In the initial cross sectional group (n = 658), 70% were male, their mean (SD) age was 43.5 (9.4) years, their mean disease duration was 12.3 (8.0) years, 80% had less than 12 years of formal education, and 20% had withdrawn from paid work because of disability. The 70 patients who completed the questionnaire again after four years did not differ in sociodemographic and disease characteristics from the patients in the national group except for a somewhat shorter disease duration (10.5 (7.6) years; p = 0.2). A detailed comparison between the groups is given in appendix 3 of the online version of this article (

Avoidant behavioural coping and health status at the first assessment

In patients from the initial cross sectional group the mean (SD) score for the scale “coping with pain by decreasing activities” was 18.4 (4.3) (interquartile range 15 to 22) and the proportion of patients using this coping strategy often or very often was 42%. The mean score for the scale “coping with limitations by pacing” was 26.4 (6.0) (interquartile range 21 to 30) and the proportion of patients using this coping strategy often or very often was 62%. As can be seen in table 1, worse physical function (BASFI) and more pain (BASDAI) were more strongly related to avoidant behavioural coping strategies than sociodemographic characteristics in univariate analysis. The multivariate analyses (table 2) showed that female sex (B = 1.28 (95% confidence interval (CI), 0.56 to 2.01); p = 0.001) and worse physical function (B = 0.81 (0.61 to 0.99); p<0.001) were associated with the likelihood of decreasing activity to cope with pain (adjusted R2 = 0.24), while female sex (B = 1.21 (0.25 to 2.17); p = 0.01), older age (B = 0.12 (0.07 to 0.17); p<0.0001), and worse physical function (B = 0.99 (0.81 to 1.18); p<0.0001) were associated with likelihood of pacing to cope with limitations (adjusted R2 = 0.22). In the multivariate analyses, the BASDAI made no independent contribution to coping, probably because of the strong correlation between BASDAI and BASFI (R2 = 0.70; p = 0.01), as can be seen online in appendix 4 (

Table 1

 Univariate contribution of demographic variables, physical function (BASFI) and pain (BASDAI) to each of the behavioural coping styles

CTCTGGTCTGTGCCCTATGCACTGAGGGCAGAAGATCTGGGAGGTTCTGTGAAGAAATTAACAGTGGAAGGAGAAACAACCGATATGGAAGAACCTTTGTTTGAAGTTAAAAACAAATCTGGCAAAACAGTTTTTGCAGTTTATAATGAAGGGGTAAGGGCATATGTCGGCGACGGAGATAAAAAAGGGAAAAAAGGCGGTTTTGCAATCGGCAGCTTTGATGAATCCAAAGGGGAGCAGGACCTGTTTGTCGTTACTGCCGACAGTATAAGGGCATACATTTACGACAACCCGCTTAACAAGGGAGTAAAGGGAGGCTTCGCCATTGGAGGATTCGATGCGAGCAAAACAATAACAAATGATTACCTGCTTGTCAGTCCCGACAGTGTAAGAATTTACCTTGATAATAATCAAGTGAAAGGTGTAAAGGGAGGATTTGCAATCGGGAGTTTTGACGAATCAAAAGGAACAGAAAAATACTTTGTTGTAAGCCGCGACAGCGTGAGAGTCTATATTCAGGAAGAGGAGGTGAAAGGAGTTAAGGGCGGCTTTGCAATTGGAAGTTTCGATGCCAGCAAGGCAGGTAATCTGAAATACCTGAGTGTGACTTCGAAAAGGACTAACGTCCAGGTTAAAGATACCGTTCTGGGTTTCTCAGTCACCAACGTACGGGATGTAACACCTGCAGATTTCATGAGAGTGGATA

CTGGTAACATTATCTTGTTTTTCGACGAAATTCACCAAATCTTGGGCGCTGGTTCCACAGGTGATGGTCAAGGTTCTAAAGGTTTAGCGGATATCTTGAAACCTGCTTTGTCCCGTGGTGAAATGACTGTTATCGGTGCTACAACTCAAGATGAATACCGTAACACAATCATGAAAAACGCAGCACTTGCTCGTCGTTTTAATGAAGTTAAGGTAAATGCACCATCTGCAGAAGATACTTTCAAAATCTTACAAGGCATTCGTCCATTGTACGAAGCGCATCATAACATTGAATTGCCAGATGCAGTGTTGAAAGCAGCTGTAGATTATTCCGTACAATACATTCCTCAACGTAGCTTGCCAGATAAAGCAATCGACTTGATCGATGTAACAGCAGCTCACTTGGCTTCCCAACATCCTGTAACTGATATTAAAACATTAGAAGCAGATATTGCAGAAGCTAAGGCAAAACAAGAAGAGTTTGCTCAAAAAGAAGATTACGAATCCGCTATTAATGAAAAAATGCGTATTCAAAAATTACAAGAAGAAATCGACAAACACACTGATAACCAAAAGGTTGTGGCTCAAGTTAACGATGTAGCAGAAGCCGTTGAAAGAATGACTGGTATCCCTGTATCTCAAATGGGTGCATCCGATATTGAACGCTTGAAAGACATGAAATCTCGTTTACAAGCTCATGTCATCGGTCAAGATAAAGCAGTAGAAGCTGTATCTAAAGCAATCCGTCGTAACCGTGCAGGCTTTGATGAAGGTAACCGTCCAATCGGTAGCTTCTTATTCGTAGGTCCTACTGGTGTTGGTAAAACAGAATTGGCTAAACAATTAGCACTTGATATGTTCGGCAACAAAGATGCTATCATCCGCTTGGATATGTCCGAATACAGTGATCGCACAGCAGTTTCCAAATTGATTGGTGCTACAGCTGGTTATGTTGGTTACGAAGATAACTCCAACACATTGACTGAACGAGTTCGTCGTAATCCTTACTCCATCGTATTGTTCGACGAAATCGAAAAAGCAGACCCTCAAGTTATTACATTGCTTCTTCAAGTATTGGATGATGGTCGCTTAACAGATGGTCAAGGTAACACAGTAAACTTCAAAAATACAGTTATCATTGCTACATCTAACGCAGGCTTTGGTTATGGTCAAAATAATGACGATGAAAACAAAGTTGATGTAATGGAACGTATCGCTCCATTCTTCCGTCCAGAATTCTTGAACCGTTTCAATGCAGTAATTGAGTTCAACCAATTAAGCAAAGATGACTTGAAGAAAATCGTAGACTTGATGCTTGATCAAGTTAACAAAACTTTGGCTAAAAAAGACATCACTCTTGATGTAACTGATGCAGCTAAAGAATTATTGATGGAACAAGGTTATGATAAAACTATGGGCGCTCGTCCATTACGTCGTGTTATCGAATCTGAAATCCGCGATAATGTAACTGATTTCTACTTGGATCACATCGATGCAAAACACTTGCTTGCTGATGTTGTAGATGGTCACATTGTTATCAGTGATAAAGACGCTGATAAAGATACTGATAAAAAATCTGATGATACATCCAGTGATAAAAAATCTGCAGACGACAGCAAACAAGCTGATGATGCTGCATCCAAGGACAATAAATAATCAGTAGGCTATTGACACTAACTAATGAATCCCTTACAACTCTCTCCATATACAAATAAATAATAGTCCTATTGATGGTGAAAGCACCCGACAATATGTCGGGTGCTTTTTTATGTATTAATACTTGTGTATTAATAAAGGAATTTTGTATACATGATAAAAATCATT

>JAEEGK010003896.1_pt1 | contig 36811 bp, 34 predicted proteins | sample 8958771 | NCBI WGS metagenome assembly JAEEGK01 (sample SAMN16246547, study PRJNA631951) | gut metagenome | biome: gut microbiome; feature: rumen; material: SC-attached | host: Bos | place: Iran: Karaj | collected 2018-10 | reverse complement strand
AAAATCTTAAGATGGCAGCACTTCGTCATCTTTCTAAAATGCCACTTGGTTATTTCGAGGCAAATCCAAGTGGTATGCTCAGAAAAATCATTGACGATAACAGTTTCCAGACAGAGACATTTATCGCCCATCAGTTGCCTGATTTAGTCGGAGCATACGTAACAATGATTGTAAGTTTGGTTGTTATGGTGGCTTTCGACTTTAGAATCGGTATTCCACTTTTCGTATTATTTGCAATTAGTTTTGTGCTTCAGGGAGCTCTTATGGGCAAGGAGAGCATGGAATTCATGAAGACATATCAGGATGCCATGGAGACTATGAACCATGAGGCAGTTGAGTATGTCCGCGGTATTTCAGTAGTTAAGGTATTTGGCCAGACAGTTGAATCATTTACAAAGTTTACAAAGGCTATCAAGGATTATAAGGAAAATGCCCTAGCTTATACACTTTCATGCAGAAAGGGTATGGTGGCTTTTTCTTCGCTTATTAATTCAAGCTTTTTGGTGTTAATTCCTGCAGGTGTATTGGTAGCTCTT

Table 2

 Multivariate contribution to each of the behavioural coping styles of the independent demographic and clinical variables, which were significant in the univariate analyses (backward elimination procedure)

Avoidant behavioural coping and change over time

In the overall group, disease duration showed no association with coping at the first assessment in the multivariate analyses. In the 70 patients taking part in the longitudinal study, the mean (SD) score for decreasing activities to cope with pain at the first assessment was 18.4 (4.4) and at year 4, 19.2 (4.0). Pacing to cope with limitations at the first assessment was 25.9 (6.4) and at year 4, 27.9 (5.4). The mean (SD) difference in score for decreasing activities to cope with pain was 0.77 (4.6) (range −9 to 13), and for pacing to cope with limitations, 0.76 (5.6) (range −8 to 20).

Although the mean group values suggested small differences in coping over time, the ICCs suggested only moderate agreement. The ICC of the coping strategy “decreasing activities to cope with pain” at the first assessment and after four years was 0.56 (0.34 to 0.74). The ICC of the coping strategy “pacing to cope with limitations” at baseline and four years later was 0.70 (0.53 to 0.82). The Bland and Altman plots can be seen in fig 1A and 1B. Each dot represents one patient, with the mean coping of the two assessments on the X axis and difference in coping between the year 4 assessment and the first assessment on the Y axis. If there were no individual change in coping between the two assessments, all dots would be on the zero line of the Y axis (difference between coping at year 4 and at the first assessment). The plots in fig 1 suggest a difference in coping over time, with changes in coping strategies in both directions—some patients using the strategy more often and others less often. The change in coping over time could not be explained by the change in physical function or pain, as can be seen from the very low Pearson correlation coefficients of the change values of coping and health status (decreasing activities and BASFI, 0.03 (p = 0.8); decreasing activities and BASDAI, 0.09 (p = 0.4); pacing and BASFI, 0.07 (p = 0.6); pacing and BASDAI, 0.09 (p = 0.5). The absence of a relation between change in coping over time and change in health status (BASFI or BASDAI) could not be explained by ceiling or bottom effects in the coping strategy. Both coping strategies were normally distributed (skewness for coping with pain, −0.1, and for coping with limitations, −0.3), and few patients had a minimum or a maximum score (two patients had a minimum score: one for coping with pain, the other for coping with limitations; one patient had a maximum score, for coping with limitations).